Novelist Elinor Lipman (Then She Found Me, The Inn at Lake Devine, The Family Man) has been called "a modern-day Jane Austen," for her witty social satire, but in her new project she leaps beyond the one-eyebrow-raised subtleties of her characters' antics, composing and sending a tweet a day until the November 6, 2012, election. In just 140 characters, Lipman's political position is clear. And the upside-down elephant icons in Tweet Land of Liberty: Irreverent Rhymes from the Political Circus (Beacon Press) only underscore her up-to-the-hour take on the news. Where else can you find a poem rhyming "Netanyahu" with "Mitt-view?" Follow Lipman on Twitter and Facebook.
How did you decide to start the tweet project?
On impulse! There's something like tweet pressure in the air when you're an author--with Twitter giants like Susan Orlean--so I thought it was time to get on the bus. After one newsy tweet to my zero followers, I thought, I know! One rhyming political tweet a day until the 2012 election! I'll enjoy that more than anything. I should've done the math and realized that meant 499 days....
Have you ever seriously regretted it?
No. Especially not now with Tweet Land of Liberty. After Beacon Press asked to publish the tweets, I walked around thinking, Too good to be true. Did I dream this? Though on many days I've regretted the seven-day-a-week pledge, mainly because of the weekend news vacuum.
How long does it take to write a tweet that rhymes, has perfect meter, relies on facts and is entertaining?
The shortest* took only a few minutes due to a dual gift of topic and rhymeability, but I've taken two-plus hours for some, and that's usually attributable to nothing much happening. Also, I don't want near-rhymes or tortured phrases or--truly unforgiveable--lines that don't scan. And then there's the 140-character limit, though, after 13 months, I seem to hit the right length without much pinching.
*Bit by penguin at a zoo/ What's a candidate to do?/ Soon the bird wrote in his blog/ "Newt tastes like an underdog."
Do you think you're preaching, er, tweeting to the choir, or possibly enlightening some voters? Perhaps drawing apolitical readers in to the political discussion?
Guilty as charged, tweeting to the choir. I do admit to being a Yellow-Dog Democrat, but hail to my favorite Republicans, without whom I'd have few subjects and no objects of derision. I'm not going to convert Rush Limbaugh, but maybe some fence-sitters can be won over with humor. Or with poetry.
Do you think your tweets offer people frustrated by politics a satisfying way to feel less alone in their angst?
Yes! I'm going to adopt that as my slogan. Thank you. But seriously, when readers say that about my novels--that they make them feel less alone--I take it as the highest compliment.
Have you alienated any conservative acquaintances?
Probably. Sometimes Facebook friends write a rebuttal, but not as often as you'd think. A few took offense when I had a little fun with "dressage," but I remind myself before I post something a little edgier--using the words "douche" and "vaginas" come to mind--that it's the Twitterverse and I shouldn't be a sissy.
Your tweets seemed to be evenly divided among the Republican candidates during the primaries. Was that in fact true or did someone lead in tweet-ability?
Oh yes, tweet-ability was my guide. Plus ridiculousness. I tried not to write several tweets in a row about the same person, but who could resist Bachmann, Cain and Gingrich? Santorum was great, too, and surprisingly easy to rhyme. One of my most popular tweets rhymed Santorum with Purim. I miss them all.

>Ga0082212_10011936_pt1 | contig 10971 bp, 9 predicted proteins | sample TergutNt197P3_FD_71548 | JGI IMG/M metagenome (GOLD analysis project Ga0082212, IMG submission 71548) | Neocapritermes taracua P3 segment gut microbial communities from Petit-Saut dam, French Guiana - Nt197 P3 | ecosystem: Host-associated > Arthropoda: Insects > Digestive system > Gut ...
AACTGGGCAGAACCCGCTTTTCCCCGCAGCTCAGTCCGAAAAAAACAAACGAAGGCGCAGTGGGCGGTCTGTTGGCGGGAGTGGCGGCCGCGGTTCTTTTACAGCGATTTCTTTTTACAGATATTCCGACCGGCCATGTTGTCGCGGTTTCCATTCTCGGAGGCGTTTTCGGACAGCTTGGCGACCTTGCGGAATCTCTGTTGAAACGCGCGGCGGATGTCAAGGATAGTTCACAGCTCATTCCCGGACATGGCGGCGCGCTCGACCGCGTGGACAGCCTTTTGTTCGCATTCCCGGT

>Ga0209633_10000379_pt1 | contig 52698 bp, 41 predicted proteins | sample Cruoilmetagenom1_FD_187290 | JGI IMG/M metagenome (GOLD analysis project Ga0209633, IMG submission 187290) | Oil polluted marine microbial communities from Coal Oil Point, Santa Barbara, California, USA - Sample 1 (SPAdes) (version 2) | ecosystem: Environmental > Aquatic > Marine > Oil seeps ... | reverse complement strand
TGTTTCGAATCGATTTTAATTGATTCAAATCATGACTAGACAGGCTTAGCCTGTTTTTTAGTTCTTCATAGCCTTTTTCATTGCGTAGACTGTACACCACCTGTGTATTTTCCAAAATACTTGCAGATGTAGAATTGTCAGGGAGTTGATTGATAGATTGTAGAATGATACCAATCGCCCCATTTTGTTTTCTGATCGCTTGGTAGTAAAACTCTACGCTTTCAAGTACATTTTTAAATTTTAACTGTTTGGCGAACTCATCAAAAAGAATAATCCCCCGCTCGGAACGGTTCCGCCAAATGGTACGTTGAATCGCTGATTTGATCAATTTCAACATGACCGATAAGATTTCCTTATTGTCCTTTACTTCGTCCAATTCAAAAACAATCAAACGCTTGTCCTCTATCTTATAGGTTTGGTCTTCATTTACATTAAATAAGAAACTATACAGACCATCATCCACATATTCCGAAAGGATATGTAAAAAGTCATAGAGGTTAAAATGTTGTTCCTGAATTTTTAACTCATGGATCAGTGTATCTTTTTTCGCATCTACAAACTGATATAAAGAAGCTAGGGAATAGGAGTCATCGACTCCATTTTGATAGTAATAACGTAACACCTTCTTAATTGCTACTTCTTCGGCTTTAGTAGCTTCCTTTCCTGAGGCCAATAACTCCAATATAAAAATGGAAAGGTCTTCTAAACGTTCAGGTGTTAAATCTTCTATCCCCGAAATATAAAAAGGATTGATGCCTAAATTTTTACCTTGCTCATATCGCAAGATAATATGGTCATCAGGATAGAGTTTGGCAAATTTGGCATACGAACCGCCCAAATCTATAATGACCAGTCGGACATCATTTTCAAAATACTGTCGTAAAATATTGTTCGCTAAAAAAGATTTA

How often do you tweet about a non-political news item? You occasionally digress ("Are You There, God? It's me, Tim Tebow" comes to mind.) Is this a conscious effort to take a break?
It's usually because a nonpolitical topic is in the headlines, and it would seem off the mark and clueless to ignore it. I wrote three in a row about the murders in Aurora.
How many have you written so far?
July 29th marked number 400. I took off only Yom Kippur.
What would be the dream political situation about which you would love to tweet?
A Romney affair.
Your readers know you as a wonderful fiction writer and essayist. As a writer, is tweeting more or less satisfying than writing books or newspaper pieces?
Thank you. I get instant responses and therefore instant gratification in tweeting. And it's even self-gratification when I hit on the right word or phrase that completes the day's rhyme. In fact, that's when I know a rhyme is ready to post, when I allow myself a smile. And to have them collected in a book, to be found worthy of that, not just for the amusement of political junkies, has been the most fun an author could have.
Is your next novel, The View from Penthouse B, due next May, at all political?
It's not political, but it's a little autobiographical--which I am surprised to hear myself admit. My agent calls it my "recession comedy" so it's certainly topical. Wait; make that topical-slash-romantic.
Are the upside-down elephant icons significant?
Yes, they appear after a GOP candidate quits the race. And a kicking donkey appears when there's good news from the other side--such as immigration, gay marriage, repeal of don't-ask-don't-tell. I think I'm tipping my hand here. My son says--fondly, I'm sure--that I'm a knee-jerk liberal.
Any chance you'll keep tweeting after you've fulfilled your pledge, November 6, 2012?
I'll definitely keep tweeting after the election; just not seven freaking days a week. Only a crazy person would do that....
Whom do you follow on Twitter?
Politico.com writers, MSNBC anchors, Washington Post and New York Times columnists, author friends, my son, my nephew, political sites, White House sites, candidates, comedians, Masterpiece Theatre and Callista Gingrich. --Cheryl Krocker McKeon, bookseller